Radar image of Ivan from September 14th
Tropical Storm Ivan has reformed in the Gulf of Mexico, a highly unusual move that proves you can't always accurately predict what hurricanes will do, says a Texas A&M University storms expert.
Courtney Schumacher, assistant professor of atmospheric sciences
and a tropical storms expert, says the remnants of what once were
Hurricane Ivan have reformed in the gulf and could threaten the
Texas coast by tonight.
"It's unusual because the surface circulation of Ivan got
detached and broke away and now it's reshaped itself into another
storm," Schumacher says.
"It's been sheared apart once it crossed over land last week and
now has taken shape again. You don't see that very often."
Weather experts say Ivan could pack as much as 60 mile per hour
winds and rainfall amounts could be 10 inches or more in some
"If it stalls over Texas, like tropical storm Allison did a few
years ago, the rainfall amounts could be high," Schumacher says.
"The best scenario is if Ivan keeps moving so it won't dump as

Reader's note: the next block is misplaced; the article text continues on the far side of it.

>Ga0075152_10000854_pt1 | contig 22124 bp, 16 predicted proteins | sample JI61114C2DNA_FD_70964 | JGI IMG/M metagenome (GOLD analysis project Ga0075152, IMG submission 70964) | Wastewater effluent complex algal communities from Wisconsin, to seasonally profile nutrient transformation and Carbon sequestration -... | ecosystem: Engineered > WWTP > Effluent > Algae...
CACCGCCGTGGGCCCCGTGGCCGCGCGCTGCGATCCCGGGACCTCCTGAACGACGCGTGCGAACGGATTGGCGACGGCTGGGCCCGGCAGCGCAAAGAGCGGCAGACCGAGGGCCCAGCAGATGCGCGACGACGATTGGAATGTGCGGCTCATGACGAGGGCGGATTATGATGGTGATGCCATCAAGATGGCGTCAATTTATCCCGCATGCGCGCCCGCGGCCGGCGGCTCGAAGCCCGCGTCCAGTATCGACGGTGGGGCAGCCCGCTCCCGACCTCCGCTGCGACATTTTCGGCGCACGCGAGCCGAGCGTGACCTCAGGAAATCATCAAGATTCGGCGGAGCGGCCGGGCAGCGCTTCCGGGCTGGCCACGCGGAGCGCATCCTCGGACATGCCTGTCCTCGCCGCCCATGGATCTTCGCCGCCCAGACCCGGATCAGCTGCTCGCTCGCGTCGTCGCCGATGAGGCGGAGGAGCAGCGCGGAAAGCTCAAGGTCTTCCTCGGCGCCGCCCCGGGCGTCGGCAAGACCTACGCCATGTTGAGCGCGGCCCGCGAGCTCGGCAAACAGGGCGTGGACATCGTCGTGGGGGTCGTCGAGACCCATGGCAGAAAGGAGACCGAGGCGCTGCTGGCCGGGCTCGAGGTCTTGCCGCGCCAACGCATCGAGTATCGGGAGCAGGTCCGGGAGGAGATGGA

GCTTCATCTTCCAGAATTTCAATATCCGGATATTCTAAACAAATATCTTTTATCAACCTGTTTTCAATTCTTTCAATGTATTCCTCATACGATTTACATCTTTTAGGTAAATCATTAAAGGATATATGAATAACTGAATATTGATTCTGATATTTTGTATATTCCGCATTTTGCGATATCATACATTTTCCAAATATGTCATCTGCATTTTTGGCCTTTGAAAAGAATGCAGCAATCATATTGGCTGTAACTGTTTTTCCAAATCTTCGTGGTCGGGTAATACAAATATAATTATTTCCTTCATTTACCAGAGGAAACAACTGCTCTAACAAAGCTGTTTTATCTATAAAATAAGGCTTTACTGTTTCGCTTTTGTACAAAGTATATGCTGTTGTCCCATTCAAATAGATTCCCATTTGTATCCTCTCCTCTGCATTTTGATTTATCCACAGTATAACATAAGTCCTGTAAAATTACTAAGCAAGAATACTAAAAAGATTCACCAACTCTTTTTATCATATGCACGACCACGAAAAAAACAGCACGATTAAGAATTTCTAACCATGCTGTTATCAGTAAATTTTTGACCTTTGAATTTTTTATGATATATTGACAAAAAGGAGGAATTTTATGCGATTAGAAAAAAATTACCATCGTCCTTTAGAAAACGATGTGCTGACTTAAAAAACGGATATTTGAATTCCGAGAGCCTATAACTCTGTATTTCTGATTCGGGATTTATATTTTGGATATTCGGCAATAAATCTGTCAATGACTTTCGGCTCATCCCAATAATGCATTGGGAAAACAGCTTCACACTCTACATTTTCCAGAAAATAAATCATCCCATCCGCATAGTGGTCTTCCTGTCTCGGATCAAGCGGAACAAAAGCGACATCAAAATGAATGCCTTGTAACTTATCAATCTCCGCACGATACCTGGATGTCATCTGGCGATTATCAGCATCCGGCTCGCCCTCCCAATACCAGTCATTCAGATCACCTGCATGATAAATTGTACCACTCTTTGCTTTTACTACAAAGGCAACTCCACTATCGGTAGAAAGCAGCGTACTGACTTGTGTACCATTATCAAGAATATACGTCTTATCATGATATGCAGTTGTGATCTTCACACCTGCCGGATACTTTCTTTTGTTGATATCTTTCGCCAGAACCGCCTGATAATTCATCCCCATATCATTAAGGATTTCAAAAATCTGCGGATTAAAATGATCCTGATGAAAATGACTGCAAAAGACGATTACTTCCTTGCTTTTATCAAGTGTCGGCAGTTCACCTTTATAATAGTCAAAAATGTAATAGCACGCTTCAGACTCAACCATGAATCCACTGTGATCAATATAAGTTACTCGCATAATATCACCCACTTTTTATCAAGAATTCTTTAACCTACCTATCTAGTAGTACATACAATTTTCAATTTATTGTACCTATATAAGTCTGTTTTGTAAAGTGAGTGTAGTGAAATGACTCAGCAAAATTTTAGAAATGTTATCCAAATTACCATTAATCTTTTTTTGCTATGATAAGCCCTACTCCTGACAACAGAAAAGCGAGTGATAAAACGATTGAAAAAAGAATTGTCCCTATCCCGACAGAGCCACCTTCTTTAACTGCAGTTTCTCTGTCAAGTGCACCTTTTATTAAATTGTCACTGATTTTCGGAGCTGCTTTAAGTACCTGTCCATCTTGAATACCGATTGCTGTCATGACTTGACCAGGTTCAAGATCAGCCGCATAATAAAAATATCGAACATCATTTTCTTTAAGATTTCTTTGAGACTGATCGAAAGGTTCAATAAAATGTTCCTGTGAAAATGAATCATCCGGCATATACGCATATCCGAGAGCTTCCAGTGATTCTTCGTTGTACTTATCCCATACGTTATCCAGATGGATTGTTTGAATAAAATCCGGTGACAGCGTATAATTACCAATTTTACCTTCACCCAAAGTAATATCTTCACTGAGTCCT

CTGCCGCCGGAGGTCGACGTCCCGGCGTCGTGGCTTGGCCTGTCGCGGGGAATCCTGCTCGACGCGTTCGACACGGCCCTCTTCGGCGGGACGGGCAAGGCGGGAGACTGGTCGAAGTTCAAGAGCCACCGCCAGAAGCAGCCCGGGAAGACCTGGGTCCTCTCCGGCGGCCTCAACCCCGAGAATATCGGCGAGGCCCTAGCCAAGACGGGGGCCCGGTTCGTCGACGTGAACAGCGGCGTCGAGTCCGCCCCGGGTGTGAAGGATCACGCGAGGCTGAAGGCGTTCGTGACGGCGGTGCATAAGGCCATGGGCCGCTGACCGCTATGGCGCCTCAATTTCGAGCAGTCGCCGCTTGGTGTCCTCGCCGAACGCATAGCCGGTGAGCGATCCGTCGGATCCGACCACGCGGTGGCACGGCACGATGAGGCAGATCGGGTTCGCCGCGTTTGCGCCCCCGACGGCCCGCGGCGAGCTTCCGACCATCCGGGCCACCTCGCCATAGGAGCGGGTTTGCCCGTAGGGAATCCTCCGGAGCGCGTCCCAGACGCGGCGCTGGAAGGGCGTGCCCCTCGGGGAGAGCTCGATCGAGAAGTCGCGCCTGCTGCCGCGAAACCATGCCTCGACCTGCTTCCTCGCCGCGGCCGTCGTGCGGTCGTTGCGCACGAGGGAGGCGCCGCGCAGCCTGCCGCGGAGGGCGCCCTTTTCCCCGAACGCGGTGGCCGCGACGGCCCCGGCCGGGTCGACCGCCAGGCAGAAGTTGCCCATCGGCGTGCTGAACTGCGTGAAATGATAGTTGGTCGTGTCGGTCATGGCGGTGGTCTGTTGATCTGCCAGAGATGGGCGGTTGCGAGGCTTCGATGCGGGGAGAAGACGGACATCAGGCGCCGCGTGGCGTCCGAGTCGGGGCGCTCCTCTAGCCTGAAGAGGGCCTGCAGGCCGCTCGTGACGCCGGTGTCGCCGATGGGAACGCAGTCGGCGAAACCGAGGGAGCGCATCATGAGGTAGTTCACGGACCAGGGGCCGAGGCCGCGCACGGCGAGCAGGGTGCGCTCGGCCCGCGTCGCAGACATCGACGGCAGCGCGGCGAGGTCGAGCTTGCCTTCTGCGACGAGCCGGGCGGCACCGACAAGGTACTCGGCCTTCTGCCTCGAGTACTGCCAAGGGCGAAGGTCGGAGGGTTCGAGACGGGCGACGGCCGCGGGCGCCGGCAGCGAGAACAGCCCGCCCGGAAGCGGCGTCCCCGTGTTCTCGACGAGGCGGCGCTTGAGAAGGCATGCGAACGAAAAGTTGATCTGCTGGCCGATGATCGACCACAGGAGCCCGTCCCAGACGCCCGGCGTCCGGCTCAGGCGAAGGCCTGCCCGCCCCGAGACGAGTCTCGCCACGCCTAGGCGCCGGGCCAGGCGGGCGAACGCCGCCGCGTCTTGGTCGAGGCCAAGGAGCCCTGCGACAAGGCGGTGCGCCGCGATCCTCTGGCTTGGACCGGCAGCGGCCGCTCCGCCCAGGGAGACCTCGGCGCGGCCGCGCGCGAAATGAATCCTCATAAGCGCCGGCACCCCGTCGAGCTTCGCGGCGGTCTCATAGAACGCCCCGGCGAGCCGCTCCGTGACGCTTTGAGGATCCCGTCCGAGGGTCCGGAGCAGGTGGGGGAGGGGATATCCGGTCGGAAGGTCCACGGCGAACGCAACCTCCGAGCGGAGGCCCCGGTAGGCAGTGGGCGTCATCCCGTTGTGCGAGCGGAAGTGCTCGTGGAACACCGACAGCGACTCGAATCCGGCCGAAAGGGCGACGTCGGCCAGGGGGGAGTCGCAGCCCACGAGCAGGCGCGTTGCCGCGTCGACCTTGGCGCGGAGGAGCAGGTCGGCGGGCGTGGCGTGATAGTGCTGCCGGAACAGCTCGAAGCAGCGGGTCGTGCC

much rain than if it stalls."
Coastal tides are expected to be higher and tropical storm
warnings have been issued for most of the upper Texas coastline.
Ivan was a Category 4 hurricane with winds of 130 miles per hour
and struck the Florida coastline a week ago. It moved northeast
through Georgia, Virginia and North Carolina before taking a turn
to the Atlantic Ocean, where it did a complete circle and started
reforming in the Gulf of Mexico several days ago.
Ivan was responsible for 70 deaths in the Caribbean and 52 in the
U.S. Most of the fatalities were due to flooding from heavy
"No one saw this coming," Schumacher says.
"None of the global models we look at predicted this. It just
shows that we can't always predict what storms and hurricanes
will do, despite our advanced technology."
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